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might have an influence on the results.
In addition to that, all the tests are
held at about 50, 60 kilometers per
hour which are lower speed compared
to what we can see on-track. It has to
be said that a 50-km/h impact against a
solid barrier equals a 250/300-km/h
impact against a mobile barrier (the
type that we can usually find on a
racetrack). History told us that the
crash tests reflect the situations that
can be found on-track pretty well. In
crashes like Kovalainen's at Barcelona
in 2008 or Kubica's impact at Montreal
the crash structures worked perfectly
despite the impacts happened at speeds
over 200 km/h.
Will there be a day when the tests will
only be done using simulation?
F.G.: No, because although the
calculation systems are each day more
precise and reliable, crash-testing is key
to evaluate how the crash structure
behaves. The rules are so restrictive
that it just takes a little for a structure
to pass or miss the test. In addition to
that, in simulations the crash structure
is considered to be without defects, and
a real test is just needed to avoid
missing a test due to an error in the
production process.
Can you give us an example of how
safety progressed thanks to a crash test?
: Sid Watkins, the famous FIA
doctor, remembered how in the first
years of Formula One, one crash out of
ten resulted in death or permanent
injuries. Now that number is one on
300. Some examples are Kubica's crash
at Montreal, Firman with the Jordan in
Hungary and Wayne Boyd with the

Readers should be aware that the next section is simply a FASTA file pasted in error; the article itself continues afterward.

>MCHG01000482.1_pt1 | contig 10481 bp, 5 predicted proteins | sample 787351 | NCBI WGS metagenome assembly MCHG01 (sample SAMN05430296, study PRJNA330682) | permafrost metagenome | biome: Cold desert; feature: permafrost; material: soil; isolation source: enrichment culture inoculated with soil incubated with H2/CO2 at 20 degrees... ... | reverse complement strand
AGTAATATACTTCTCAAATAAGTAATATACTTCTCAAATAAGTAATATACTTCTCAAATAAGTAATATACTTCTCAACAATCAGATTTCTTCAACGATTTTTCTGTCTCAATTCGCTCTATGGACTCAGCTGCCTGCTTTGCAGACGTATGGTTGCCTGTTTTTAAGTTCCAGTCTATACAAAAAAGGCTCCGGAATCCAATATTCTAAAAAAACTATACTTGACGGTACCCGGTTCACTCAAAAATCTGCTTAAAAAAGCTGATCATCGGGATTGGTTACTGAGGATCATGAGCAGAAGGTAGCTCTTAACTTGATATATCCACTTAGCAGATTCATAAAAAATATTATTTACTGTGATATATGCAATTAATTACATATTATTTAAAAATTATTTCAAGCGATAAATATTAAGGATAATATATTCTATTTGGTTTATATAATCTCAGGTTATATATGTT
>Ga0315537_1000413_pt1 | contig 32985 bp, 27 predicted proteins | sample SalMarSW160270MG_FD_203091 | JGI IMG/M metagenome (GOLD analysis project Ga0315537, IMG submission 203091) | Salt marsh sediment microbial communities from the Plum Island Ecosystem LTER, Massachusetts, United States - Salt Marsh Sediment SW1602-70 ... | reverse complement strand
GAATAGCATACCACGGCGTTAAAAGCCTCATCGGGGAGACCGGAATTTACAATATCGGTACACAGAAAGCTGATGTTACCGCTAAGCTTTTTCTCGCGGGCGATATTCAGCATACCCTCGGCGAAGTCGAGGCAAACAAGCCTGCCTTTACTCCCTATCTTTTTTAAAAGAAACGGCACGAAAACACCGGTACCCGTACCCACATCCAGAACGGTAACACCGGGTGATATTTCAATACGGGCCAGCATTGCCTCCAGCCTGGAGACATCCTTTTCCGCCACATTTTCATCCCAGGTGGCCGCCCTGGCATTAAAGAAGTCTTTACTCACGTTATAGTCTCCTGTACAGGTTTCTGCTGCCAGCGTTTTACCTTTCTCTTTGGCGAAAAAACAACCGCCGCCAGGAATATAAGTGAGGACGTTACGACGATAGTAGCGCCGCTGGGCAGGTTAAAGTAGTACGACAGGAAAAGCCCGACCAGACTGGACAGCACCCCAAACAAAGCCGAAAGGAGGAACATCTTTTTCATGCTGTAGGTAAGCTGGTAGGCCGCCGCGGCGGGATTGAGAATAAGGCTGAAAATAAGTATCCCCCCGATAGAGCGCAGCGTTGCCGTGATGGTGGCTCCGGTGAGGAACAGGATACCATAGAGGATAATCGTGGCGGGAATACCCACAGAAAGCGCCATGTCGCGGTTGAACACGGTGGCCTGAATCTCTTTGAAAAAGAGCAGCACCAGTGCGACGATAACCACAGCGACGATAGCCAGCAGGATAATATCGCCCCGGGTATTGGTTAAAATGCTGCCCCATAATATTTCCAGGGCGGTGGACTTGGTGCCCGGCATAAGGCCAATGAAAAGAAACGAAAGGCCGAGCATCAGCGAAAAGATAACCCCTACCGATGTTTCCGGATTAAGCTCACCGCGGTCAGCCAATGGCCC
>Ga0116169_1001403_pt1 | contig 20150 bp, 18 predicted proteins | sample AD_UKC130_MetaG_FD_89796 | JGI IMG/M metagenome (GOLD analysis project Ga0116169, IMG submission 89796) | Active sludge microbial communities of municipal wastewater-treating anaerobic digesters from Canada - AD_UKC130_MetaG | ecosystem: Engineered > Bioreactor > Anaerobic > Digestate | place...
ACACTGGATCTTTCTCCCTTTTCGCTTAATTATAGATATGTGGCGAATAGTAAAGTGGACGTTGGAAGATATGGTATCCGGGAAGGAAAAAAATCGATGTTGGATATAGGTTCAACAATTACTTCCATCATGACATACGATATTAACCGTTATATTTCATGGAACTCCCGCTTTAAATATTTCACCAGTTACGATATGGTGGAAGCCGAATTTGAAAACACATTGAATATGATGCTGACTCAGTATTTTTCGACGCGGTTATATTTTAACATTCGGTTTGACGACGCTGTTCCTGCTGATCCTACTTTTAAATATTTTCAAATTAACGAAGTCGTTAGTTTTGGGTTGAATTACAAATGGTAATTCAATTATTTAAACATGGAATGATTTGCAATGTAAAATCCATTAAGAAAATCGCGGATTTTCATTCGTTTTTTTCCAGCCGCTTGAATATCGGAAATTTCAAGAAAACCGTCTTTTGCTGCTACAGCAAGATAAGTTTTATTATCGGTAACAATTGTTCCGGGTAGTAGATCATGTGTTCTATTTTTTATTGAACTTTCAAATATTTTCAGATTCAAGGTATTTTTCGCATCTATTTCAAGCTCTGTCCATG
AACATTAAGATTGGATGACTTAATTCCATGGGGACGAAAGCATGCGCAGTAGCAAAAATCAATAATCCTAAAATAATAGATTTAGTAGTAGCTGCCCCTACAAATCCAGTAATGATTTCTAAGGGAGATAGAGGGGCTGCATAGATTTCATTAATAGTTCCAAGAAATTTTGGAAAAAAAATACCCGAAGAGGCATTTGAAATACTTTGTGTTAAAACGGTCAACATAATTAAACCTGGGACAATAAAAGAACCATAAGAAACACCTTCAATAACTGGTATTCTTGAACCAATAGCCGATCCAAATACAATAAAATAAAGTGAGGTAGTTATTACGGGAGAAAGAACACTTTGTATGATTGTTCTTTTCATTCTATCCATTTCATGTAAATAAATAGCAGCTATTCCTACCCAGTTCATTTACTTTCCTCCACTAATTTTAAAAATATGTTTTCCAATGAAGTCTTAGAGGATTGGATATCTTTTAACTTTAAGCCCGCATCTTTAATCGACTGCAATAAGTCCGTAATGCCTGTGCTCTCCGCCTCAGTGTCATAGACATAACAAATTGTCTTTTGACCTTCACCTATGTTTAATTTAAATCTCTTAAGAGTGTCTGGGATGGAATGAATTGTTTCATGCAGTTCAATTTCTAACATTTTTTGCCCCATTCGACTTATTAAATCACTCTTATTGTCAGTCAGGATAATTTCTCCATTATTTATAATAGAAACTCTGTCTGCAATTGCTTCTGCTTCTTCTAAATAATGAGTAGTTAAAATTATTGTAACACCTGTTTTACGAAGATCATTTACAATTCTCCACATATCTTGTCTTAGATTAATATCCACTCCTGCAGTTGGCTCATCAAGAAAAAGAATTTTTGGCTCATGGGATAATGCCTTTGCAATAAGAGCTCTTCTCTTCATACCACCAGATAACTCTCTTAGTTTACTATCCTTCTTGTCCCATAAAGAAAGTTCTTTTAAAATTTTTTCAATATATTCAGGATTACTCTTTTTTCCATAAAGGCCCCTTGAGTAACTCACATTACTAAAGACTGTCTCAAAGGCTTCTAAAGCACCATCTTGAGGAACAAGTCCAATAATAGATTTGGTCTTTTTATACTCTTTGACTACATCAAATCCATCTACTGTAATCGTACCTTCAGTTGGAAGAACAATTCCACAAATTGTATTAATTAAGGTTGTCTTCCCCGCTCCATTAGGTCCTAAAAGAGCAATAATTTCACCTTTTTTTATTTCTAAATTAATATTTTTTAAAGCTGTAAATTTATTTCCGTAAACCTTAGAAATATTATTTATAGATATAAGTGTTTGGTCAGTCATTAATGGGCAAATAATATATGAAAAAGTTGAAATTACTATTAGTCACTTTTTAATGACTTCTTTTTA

Formula 3 at Macau. All of them didn't
leave them with permanent
consequences despite how scary they've
been. A lot of cars race each weekend
around the world, with a lot of crashes.
Fortunately, only a few of them have
grave consequences.
Several years ago a crash test was
made between the nose of a racecar
and the chassis of another. It came out
that the nosecones were so rigid (to
absorb the needed energy) that they
could have penetrated the side and hit
the driver. Following to that test, in
Formula One and in many other
championship, the use of 6-mm
ballistic anti-intrusion panels was
mandated for the sides of the chassis.
Our impression is that many drivers
today have been saved with that
innovation despite some scary crashes.
What about roadcars? Their crash tests
are more or less stringent?
It's a complex topic that would
deserved more time to be analyzed. I
won't speak about more or less
stringent parameters. There are
different problems to solve despite the
goals are the same for both kinds of
cars: the safety of the people inside the
car and the safety of who crash into it
from the outside.
The crash tests for roadcars are
completely different than in racecars.
For roadcars, the crash test is extremely
strict and is conducted with a complete
car, evaluating the accelerations in
different points of it, the impacts
between the occupants and the internal
components, the efficiency of the
passive safety equipment (air-bags,
pretensioners, etc…). For the racing
cars, only the crash structure and the
survival cells are tested, and less
parameters are evaluated (basically
only the accelerations and the force
peaks). Plus, the nature of the test itself
is different as in racecars it's only the
energy-absorbing structure that has to
crash, not the chassis, while in roadcars
the chassis can break if that brings no
danger for the occupants. If the
question is "is a racecar safer than a
road car?" the answer is: both of them
are designed to be as safe as possible in
their typical range of use.
What's the best reward for your job?
Of course it's successfully
predicting the car's behaviour, finding
a correspondence between what was
calculated and the real test is a great
satisfaction. However, nothing can
compare with the gratitude of a driver
who survives a crash. That happened
with Indy 500 winner Kenny Brack.
After an horrendous crash in Texas, he
said: I am convinced that it was thanks
to Dallara's innovation and safety
thinking that I lived to race another
Stefano Semeraro
“Sid Watkins, the famous FIA doctor, remembered how in the first years
of Formula One, one crash out of ten resulted in death or permanent
injuries. Now that number is one on 300”